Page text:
DEP Fines Imperial Landfill Owners $142,000 for Ongoing Odor, Discharge Violations; Requires Operational Improvements

January 3, 2011

Company Agrees to Increase Monitoring, Move Disposal Area Further from School

PITTSBURGH, Jan. 3, 2011 /PRNewswire-USNewswire/ — Allied Waste Systems of Pennsylvania will pay a $142,000 fine and take steps to eliminate odors from affecting residents and a nearby elementary school in Findlay Township, Allegheny County, under the terms of a consent order and agreement with the Department of Environmental Protection.

The agreement is DEP’s latest enforcement action aimed at eliminating ongoing odor complaints against Imperial Landfill, which is owned and operated by Allied Waste and is upwind of the West Allegheny School District’s Wilson Elementary School.

DEP first began receiving off-site odor complaints against Imperial Landfill in January 2009. Later that year, the landfill repaired or replaced dozens of gas management wells to capture more gas–a byproduct of landfill operations–before it could create odor issues by migrating off-site. DEP fined Allied Waste $650,000 in March 2010 for gas-related and other violations.

The department followed that enforcement action with an administrative order in April 2010 requiring Allied to investigate gas emissions more extensively to determine the precise source of off-site odors. While Allied Waste appealed the order, it installed impermeable plastic cover on 40 acres of the landfill closest to the school last summer.

DEP’s staff also continued to note ongoing violations at the landfill’s gas perimeter probes, which exceeded the regulatory limit for methane migration, and sediment-laden water discharges from off-site.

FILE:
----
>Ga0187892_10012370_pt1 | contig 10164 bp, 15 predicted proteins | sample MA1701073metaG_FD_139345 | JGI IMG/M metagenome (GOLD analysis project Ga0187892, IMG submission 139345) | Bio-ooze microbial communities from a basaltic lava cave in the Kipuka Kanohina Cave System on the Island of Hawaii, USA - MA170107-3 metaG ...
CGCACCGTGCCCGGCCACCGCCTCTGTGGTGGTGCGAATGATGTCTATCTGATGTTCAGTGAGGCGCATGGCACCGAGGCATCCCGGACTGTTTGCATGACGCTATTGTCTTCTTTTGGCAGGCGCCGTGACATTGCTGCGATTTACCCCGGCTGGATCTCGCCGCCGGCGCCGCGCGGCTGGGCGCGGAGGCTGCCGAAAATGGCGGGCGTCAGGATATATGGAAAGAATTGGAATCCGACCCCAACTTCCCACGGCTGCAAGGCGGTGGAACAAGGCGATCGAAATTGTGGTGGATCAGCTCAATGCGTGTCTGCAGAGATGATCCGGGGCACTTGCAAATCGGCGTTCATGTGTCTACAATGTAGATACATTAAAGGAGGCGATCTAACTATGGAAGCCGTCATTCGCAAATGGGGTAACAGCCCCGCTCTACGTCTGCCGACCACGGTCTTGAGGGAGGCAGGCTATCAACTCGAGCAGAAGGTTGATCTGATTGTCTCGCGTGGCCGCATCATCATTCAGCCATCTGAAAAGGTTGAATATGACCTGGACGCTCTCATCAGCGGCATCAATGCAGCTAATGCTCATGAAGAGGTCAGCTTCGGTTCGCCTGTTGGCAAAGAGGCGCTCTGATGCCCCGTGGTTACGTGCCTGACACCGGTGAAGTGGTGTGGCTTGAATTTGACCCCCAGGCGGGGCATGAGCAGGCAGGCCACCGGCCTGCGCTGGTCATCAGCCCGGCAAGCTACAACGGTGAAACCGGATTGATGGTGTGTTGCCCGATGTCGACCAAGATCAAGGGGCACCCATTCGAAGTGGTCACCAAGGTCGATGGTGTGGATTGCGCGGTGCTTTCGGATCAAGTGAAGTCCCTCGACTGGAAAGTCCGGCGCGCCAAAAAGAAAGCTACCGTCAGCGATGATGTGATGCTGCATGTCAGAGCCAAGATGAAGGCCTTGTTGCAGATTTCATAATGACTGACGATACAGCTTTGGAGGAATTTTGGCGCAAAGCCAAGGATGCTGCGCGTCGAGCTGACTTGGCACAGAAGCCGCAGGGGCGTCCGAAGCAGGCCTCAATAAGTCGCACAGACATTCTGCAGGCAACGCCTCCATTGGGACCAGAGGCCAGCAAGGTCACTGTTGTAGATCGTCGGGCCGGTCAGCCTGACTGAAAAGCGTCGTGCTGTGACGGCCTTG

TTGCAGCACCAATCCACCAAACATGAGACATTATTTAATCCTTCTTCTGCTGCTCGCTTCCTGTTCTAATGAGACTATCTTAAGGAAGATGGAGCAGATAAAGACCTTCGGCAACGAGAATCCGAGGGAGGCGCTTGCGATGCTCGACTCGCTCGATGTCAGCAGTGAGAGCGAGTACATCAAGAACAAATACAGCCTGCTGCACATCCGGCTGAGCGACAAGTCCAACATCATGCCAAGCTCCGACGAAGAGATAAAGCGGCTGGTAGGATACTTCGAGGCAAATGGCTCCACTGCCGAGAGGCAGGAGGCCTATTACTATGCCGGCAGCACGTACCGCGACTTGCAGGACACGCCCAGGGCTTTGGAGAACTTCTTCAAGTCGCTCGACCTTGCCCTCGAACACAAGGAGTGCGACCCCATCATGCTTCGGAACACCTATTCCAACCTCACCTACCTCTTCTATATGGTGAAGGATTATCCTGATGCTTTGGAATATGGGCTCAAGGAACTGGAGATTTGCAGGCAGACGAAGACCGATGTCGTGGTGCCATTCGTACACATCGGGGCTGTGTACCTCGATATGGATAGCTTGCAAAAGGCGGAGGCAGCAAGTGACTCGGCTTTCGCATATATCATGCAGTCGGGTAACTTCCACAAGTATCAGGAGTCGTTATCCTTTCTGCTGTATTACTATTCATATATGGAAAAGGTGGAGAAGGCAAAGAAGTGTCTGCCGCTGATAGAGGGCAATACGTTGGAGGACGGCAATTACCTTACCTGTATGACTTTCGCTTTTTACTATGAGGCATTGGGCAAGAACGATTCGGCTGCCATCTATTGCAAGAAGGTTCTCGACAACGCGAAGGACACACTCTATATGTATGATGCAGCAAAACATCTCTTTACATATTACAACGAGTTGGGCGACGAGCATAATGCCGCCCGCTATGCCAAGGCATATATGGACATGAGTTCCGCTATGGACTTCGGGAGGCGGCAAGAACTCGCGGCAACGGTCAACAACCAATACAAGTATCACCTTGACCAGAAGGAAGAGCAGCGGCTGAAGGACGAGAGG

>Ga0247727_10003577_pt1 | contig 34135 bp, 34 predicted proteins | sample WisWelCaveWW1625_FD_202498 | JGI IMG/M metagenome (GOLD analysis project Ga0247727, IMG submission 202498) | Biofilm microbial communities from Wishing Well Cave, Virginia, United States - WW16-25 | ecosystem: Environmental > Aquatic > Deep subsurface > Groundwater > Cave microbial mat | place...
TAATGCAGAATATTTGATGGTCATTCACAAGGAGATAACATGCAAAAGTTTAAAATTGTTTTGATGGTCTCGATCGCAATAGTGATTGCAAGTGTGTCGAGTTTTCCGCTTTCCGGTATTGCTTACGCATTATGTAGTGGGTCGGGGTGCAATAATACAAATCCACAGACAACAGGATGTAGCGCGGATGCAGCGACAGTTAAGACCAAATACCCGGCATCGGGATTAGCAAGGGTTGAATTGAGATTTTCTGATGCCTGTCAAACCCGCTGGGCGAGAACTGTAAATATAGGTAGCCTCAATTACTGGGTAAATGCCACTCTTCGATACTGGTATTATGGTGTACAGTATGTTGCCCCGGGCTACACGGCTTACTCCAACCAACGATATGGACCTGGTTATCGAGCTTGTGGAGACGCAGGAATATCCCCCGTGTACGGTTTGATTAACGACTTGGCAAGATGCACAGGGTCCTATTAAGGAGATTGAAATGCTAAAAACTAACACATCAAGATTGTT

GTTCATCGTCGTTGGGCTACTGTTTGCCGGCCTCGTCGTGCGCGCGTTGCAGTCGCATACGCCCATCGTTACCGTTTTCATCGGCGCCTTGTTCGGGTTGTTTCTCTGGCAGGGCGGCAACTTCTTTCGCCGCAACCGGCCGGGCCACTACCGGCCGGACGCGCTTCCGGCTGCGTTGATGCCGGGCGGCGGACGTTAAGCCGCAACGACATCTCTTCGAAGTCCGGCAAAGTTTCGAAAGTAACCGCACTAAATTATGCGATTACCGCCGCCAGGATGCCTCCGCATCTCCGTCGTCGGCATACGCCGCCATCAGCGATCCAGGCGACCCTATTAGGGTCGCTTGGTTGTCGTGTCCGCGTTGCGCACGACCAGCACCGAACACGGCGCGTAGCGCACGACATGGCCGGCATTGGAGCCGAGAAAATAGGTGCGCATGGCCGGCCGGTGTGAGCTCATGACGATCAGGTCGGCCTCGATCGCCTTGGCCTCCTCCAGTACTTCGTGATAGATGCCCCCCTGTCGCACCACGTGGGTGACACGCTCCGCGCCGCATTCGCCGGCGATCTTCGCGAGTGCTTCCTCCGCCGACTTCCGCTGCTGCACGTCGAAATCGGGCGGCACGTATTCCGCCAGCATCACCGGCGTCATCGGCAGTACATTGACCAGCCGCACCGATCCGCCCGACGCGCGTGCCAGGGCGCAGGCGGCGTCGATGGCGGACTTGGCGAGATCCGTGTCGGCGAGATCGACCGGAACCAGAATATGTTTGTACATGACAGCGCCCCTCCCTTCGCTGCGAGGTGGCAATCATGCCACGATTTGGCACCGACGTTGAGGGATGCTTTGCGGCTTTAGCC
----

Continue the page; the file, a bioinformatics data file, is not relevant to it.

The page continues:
“Allied Waste has implemented a number of crucial changes, but our staff saw that more steps could–and should–be taken to ensure that odors were not migrating off-site and affecting area residents and students and teachers at nearby Wilson Elementary School,” DEP Southwest Regional Director George Jugovic Jr. said. “One of our chief concerns was that the company did not understand the source of the gas problems in its own gas management system. Operating this system properly is in the best interest of public health and is essential for the landfill to meet the state’s standards.”

As part of the agreement announced today, Allied Waste must apply to modify its permit and permanently move its potentially odorous waste disposal activities to the far side of the landfill, creating a buffer zone of several hundred yards between that area and the school.

The company must also implement stringent nuisance control procedures; ensure that all access doors to leachate and condensate tanks and sumps are closed; provide DEP with surface methane monitoring results; and monitor the landfill’s perimeter daily for off-site odors and notify DEP of the results.

DEP continues to work closely with the Allegheny County Health Department’s Air Quality Division, which has primary air quality oversight of the landfill. The county department issued a similar order to Allied Waste in April 2010.

For more information, visit www.depweb.state.pa.us or call 412-442-4000.

CONTACT: Katy Gresh, +1-412-442-4203

Source: Department of Environmental Protection Southwest Regional Office

SOURCE Pennsylvania Department of Environmental Protection

Source: newswire

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